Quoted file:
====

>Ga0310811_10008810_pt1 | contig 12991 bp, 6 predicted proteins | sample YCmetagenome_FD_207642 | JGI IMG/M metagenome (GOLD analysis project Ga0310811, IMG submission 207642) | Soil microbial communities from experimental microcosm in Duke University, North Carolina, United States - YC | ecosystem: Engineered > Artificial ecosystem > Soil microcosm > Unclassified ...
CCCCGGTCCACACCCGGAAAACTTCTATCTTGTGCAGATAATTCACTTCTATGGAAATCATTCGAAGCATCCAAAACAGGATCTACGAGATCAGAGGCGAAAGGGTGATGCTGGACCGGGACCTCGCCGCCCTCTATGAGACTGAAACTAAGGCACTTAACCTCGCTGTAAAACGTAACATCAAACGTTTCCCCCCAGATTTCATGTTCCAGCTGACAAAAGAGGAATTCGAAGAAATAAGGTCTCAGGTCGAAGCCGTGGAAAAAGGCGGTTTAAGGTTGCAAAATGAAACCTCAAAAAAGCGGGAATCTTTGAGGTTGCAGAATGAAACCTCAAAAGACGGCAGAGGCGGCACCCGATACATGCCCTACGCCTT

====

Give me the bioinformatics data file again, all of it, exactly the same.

>Ga0310811_10008810_pt1 | contig 12991 bp, 6 predicted proteins | sample YCmetagenome_FD_207642 | JGI IMG/M metagenome (GOLD analysis project Ga0310811, IMG submission 207642) | Soil microbial communities from experimental microcosm in Duke University, North Carolina, United States - YC | ecosystem: Engineered > Artificial ecosystem > Soil microcosm > Unclassified ...
CCCCGGTCCACACCCGGAAAACTTCTATCTTGTGCAGATAATTCACTTCTATGGAAATCATTCGAAGCATCCAAAACAGGATCTACGAGATCAGAGGCGAAAGGGTGATGCTGGACCGGGACCTCGCCGCCCTCTATGAGACTGAAACTAAGGCACTTAACCTCGCTGTAAAACGTAACATCAAACGTTTCCCCCCAGATTTCATGTTCCAGCTGACAAAAGAGGAATTCGAAGAAATAAGGTCTCAGGTCGAAGCCGTGGAAAAAGGCGGTTTAAGGTTGCAAAATGAAACCTCAAAAAAGCGGGAATCTTTGAGGTTGCAGAATGAAACCTCAAAAGACGGCAGAGGCGGCACCCGATACATGCCCTACGCCTT